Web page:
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Your right that to a certain extent I was probably conflating late imperial and late republican problems in my mind. But in the time of Caesar the official pay of the troops was low enough that their main income was loot that was made possible by victorious generals, making the troops more loyal to the general than the senate. The senate was also not offering any retirement plan, so generals could cement loyalty by promising to provide one. But the parable is probably not as strong as I thought.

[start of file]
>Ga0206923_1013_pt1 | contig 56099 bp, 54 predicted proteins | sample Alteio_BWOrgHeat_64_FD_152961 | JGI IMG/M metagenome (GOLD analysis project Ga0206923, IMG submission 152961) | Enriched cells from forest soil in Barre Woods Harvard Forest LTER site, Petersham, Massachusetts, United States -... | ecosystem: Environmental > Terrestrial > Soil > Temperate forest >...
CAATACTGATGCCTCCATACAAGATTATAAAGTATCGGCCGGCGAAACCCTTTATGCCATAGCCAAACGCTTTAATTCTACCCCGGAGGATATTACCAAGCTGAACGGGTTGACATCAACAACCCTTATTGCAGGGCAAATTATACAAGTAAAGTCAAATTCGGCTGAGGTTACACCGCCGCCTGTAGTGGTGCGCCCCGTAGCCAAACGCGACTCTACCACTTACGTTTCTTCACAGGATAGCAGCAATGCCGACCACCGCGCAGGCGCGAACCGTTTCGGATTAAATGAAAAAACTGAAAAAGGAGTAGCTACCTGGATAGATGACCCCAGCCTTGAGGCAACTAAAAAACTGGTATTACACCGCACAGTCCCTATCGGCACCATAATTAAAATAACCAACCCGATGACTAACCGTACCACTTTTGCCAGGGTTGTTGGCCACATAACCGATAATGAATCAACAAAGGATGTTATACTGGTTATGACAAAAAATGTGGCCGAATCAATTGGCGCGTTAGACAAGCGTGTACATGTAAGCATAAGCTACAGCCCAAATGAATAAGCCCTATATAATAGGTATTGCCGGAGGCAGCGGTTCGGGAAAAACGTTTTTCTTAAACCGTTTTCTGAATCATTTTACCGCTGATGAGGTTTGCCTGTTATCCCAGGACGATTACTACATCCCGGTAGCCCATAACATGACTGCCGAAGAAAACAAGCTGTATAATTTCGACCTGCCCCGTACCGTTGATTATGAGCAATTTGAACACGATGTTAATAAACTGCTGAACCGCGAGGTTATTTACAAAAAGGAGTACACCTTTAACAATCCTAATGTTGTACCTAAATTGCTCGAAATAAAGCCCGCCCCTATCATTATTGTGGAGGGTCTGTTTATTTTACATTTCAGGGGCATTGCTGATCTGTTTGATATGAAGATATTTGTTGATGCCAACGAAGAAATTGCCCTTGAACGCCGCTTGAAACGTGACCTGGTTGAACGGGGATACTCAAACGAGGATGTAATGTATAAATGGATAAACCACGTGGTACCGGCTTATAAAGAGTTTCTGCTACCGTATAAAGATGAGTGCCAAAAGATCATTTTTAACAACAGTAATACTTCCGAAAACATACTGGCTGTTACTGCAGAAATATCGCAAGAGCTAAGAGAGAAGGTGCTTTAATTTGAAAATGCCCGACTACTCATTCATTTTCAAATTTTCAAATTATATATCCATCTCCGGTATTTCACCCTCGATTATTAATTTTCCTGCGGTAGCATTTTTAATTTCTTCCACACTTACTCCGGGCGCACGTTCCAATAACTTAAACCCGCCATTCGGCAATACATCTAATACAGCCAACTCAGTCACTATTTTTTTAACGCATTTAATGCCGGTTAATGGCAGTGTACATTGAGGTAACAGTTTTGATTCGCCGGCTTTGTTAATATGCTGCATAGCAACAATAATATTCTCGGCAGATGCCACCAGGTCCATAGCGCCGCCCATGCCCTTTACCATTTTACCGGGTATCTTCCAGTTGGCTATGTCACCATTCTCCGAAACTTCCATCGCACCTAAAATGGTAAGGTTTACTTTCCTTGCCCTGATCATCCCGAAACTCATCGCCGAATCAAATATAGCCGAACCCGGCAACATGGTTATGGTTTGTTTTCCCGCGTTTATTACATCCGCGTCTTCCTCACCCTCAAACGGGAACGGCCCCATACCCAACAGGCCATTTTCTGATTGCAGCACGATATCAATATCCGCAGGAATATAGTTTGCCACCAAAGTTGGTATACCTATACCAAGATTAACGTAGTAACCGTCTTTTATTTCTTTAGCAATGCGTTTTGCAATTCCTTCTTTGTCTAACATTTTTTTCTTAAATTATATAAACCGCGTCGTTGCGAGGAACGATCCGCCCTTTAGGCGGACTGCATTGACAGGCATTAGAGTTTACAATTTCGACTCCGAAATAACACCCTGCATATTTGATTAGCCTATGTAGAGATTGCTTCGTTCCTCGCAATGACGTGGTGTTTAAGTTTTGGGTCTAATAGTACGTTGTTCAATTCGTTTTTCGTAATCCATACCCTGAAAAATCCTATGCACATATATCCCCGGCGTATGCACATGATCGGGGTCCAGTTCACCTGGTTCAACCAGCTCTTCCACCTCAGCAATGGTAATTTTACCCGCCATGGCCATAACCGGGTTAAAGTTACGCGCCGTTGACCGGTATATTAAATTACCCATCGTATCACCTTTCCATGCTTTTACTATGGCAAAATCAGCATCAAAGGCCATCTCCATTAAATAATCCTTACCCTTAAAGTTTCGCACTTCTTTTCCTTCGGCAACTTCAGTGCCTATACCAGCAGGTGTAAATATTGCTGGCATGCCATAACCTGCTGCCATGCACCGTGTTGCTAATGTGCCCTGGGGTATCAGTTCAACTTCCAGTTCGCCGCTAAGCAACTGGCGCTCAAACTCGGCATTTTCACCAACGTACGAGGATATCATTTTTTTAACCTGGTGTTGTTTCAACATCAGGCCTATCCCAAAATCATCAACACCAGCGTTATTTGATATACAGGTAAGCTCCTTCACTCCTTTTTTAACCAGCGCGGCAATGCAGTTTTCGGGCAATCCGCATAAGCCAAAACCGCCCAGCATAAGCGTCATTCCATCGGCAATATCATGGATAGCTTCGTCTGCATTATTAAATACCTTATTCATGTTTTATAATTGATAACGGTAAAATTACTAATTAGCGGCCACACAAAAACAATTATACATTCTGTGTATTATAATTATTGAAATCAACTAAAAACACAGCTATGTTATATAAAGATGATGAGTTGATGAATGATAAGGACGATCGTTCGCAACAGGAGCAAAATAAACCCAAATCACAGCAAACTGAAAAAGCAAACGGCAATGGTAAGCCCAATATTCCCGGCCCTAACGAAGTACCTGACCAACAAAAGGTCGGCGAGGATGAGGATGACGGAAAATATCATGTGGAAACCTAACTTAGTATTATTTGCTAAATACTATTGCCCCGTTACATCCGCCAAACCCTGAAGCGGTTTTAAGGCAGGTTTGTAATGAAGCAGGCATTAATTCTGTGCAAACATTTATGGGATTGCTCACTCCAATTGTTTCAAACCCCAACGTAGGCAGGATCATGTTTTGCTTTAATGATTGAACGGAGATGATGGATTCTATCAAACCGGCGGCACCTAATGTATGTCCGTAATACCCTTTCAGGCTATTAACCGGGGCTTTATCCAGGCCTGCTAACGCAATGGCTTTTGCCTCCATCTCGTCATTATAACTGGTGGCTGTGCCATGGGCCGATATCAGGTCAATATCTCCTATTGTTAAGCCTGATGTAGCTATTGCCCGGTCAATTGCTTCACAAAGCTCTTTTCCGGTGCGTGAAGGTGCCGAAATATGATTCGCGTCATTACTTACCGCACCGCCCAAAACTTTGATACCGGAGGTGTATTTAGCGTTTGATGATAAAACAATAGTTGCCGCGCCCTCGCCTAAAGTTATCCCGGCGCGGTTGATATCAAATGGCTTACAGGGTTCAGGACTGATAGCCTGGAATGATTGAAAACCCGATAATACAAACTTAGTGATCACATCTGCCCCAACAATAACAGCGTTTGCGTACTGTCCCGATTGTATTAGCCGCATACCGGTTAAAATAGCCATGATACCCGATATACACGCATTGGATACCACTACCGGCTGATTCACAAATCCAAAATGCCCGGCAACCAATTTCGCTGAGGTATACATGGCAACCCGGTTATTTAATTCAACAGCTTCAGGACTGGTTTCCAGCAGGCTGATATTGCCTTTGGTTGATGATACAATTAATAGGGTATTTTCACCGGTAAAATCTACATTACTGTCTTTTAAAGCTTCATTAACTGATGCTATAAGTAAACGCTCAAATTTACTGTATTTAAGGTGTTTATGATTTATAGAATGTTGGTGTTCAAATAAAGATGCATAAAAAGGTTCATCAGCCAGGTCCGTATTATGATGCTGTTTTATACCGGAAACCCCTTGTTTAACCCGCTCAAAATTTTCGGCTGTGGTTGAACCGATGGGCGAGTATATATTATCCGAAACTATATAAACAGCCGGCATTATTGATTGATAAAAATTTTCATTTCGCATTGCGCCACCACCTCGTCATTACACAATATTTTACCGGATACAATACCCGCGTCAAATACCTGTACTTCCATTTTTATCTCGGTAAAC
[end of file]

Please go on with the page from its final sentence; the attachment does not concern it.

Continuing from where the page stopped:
On politicians delivering what they promise, An Emperor has a lot more leeway than a democratic politician to either confiscate his rivals property to pay for X or to simply not promises X in the first place and say X is not practically feasible, and I'm still in charge whether you like me telling hard truths or not.






An Emperor has a lot more leeway than a democratic politician

Thatís a good point (to be fair, though, inadequate Roman emperors rarely died in their beds while inadequate consuls usually just lost reelections).
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melian
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